like it are of the quieter nature
who just don't express their
opinions so freely. (In the Pub,
Deadline for Arts pictures is
Saturday. Pictures cost $1.50, one
for the Totem and one for the
Thunderbird, the quarterly magazine ,is. coming along fine, according to Editor John Green. An
artist to do drawings and cartoons
te especially needed. Any indi-
\idual contributions along this
line are also welcome. The deadline is November 21.
Steeves Addresses
Social Problems
former CCF MLA, will speak
on "Can there be freedom under
Socialism?" at a public meeting
in Arts 100 Friday, November 16.
That evening there will be a
public get-together in tiie snack
bar in Brock Hall at 7:30 to discuss the topic. There will be refreshments and  dancing.
station CFRC during a regular
forty-five minute Wednesday evening program which consist? of the
newscast, recorded music, and
drama guild plays.
' Station CFRC is owned, and operated by the university.
Script for the show is compiled
by Allen Gray, editor-in-chief of
Queen's Journal. Topics of the
news digest are items about
Queens and other Canadian campuses which the directors feel
would Interest Queen's and Kingston public.
This is thought to be the first
such facilities ever offered by a
Canadian university newspaper.
(Bill Watts, president of the
University Radio Society, said that
the UBC society has been broadcasting fifteen minute newscasts
for some years over CKMO and
other local stations. Their plans
this year include a series of broadcasts featuring news from other
Canadian  campuses.)
Many Veterans
Will Not Get BAC
service students is not anticipated with the results of mid-term
of Christmas exams.
"We have had to stop a few
veterans' allowance, but the greater
majority of them are applying
themselves and making very good
progress," Major McLean, of Veterans' Counselling Service, stated
in an interview Wednesday.
A check-up has been in progress
since the first of November, but
as yet only a few reports have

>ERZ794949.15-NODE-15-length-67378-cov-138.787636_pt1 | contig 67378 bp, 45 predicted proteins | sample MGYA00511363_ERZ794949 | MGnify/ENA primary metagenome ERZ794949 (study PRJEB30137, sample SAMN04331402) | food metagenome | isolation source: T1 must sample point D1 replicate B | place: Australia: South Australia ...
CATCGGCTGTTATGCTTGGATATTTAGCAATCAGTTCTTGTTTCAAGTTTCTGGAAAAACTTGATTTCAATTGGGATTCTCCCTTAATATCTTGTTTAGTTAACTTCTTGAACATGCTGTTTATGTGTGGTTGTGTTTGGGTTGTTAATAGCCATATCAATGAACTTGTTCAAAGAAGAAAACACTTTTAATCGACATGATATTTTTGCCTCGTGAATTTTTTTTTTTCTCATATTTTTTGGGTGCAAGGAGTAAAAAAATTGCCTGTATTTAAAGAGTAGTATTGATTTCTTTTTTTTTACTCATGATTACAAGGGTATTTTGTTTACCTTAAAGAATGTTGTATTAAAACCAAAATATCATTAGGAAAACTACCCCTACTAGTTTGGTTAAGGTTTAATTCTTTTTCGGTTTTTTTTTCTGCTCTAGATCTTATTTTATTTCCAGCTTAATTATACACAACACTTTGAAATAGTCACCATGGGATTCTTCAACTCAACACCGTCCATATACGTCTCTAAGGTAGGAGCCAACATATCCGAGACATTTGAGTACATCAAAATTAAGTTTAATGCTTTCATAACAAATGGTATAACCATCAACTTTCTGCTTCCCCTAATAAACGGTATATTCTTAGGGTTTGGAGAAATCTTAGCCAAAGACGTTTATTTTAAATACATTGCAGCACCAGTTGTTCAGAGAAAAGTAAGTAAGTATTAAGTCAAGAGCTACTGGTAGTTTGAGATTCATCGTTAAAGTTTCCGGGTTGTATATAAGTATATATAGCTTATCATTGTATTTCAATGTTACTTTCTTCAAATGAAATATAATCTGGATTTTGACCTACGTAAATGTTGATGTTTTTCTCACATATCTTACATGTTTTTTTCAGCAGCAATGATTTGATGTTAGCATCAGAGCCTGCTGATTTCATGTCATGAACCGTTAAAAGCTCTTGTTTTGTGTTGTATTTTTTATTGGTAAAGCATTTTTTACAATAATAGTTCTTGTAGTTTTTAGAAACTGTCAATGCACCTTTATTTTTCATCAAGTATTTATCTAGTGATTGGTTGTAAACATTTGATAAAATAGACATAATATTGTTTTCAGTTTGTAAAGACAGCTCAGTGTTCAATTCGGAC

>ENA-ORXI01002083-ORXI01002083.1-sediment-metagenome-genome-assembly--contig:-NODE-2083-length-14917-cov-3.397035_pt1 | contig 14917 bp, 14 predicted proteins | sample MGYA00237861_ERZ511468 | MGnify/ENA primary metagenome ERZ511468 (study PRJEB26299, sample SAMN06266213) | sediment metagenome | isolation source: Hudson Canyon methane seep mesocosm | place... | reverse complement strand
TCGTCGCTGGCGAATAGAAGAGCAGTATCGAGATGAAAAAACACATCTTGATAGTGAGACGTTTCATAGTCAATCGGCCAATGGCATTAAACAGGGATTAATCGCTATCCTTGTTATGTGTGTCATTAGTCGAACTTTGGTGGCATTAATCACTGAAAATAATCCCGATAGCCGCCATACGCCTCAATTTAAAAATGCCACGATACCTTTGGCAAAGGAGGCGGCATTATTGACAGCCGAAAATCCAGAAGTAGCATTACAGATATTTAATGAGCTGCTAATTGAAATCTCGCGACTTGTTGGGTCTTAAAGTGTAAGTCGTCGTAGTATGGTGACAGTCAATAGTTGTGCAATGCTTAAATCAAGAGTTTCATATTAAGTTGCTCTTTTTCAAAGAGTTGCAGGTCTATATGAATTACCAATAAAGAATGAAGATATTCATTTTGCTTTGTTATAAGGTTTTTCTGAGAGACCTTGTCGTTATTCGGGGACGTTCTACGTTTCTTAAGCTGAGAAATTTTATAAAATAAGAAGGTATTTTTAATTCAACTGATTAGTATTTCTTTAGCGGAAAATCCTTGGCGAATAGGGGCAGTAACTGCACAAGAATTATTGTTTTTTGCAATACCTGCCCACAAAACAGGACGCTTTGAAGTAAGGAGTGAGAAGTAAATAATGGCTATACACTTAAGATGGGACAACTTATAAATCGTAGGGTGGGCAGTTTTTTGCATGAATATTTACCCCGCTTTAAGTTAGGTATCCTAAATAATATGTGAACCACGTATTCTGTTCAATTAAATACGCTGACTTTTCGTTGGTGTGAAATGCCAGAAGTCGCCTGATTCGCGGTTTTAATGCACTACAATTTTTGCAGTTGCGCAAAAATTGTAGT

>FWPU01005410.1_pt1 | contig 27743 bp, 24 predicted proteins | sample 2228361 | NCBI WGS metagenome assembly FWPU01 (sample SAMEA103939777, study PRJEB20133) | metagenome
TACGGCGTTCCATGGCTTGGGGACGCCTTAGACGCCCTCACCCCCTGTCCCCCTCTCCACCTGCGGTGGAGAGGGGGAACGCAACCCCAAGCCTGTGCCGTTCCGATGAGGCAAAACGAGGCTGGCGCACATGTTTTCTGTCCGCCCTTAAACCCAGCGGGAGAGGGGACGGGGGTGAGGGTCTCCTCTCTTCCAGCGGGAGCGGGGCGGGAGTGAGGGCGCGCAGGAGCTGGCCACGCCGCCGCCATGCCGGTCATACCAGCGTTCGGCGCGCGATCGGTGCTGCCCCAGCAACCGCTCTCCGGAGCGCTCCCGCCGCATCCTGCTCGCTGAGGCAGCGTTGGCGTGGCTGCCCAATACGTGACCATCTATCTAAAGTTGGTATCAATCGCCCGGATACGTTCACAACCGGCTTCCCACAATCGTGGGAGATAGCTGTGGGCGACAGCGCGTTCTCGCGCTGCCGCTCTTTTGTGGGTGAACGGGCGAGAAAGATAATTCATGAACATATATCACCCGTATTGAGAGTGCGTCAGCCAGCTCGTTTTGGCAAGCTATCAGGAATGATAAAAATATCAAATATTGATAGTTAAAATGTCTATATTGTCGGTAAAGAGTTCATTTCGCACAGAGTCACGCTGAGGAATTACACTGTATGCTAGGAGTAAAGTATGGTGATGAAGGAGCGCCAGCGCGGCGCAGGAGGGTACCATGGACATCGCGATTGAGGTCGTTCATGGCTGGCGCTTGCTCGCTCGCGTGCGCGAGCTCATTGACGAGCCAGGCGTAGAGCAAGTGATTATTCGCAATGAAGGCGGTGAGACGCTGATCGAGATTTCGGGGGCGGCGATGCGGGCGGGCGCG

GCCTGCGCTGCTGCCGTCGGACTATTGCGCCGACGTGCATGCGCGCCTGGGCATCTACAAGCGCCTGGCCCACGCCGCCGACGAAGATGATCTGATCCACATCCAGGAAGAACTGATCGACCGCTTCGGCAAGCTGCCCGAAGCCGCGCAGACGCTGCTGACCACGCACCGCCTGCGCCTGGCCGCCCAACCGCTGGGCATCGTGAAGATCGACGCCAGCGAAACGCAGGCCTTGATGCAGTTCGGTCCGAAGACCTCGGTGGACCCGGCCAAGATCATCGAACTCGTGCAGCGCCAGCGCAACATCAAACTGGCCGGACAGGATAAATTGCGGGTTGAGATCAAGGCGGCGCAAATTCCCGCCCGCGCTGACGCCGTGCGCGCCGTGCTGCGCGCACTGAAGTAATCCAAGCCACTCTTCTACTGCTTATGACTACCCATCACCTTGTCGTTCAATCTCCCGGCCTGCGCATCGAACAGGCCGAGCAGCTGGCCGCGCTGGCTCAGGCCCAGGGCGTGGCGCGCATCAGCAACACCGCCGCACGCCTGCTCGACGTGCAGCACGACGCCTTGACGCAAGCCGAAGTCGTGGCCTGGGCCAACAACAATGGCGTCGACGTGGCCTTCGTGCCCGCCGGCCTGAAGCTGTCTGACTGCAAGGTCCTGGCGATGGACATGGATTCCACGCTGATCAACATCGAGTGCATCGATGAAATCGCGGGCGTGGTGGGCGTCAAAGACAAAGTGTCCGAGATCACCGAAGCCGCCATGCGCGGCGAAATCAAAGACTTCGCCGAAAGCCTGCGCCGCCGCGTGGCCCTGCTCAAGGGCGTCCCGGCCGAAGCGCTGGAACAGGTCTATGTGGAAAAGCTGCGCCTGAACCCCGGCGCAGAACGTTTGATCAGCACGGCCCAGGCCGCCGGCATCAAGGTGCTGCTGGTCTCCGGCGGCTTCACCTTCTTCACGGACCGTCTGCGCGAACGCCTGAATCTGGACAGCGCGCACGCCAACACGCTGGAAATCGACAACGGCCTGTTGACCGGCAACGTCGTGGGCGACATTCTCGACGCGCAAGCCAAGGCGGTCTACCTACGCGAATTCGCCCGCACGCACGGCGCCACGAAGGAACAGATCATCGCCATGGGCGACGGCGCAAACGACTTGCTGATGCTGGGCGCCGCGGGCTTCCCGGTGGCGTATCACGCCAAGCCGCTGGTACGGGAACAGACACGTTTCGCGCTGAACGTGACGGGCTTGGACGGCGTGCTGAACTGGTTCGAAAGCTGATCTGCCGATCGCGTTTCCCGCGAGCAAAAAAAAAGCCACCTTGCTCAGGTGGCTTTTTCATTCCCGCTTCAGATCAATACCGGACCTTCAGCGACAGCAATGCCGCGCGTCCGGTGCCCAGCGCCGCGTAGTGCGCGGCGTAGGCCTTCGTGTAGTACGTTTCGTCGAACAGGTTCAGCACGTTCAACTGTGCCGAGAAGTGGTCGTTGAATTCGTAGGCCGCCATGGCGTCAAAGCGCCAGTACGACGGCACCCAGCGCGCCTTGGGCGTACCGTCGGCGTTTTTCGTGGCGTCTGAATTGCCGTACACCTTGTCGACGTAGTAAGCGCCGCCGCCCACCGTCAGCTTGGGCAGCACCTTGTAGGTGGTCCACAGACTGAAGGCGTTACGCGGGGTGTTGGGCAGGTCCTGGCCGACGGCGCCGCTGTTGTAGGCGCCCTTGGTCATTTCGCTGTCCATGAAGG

come In from the Deans' offices.
This checking is to be done
monthly, and a report sent in to
the Department of Veterans' Affairs
before the allowance cheques are
Xmas Plays
Run Till Sat
of the University Players' Club
were successfully presented Wednesday, at opening night, in the
Three very diversified productions were presented, including a
comedy, "Orange Blossoms"; a
tragedy, "Altar Piece", and folklore, "The Rain Maker".
Experienced directors took charge
of the dramas. Christine Chanter,
who produced "Pygmalion" for the
Vancouver Little Theatre is directing "Orange Blossoms".
John Wickam-Barnes, BBC producer, is directing "Altar Piece",
and Miss Dorothy Somerset, head
of the Extension Department of
Drama, is at the helm for "The
Rain Maker".
Wednesday and toqight plays are
presented for the students, while
Friday and Saturday nights are
reserved for those interested in
drama in the city, and friends of
the cast, who have invitations.
These annual presentations are
trying out the new material admitted in the beginning of the
term, and the best actors and
actresses are chosen for the cast of
the Spring Play. This year, there
has been a little variation in the
form of choral speaking in "The
Rain Maker".
Vets' Wives Tea
In Brock Dec, S
• TENTATIVE date set by the
UWA for the tea which they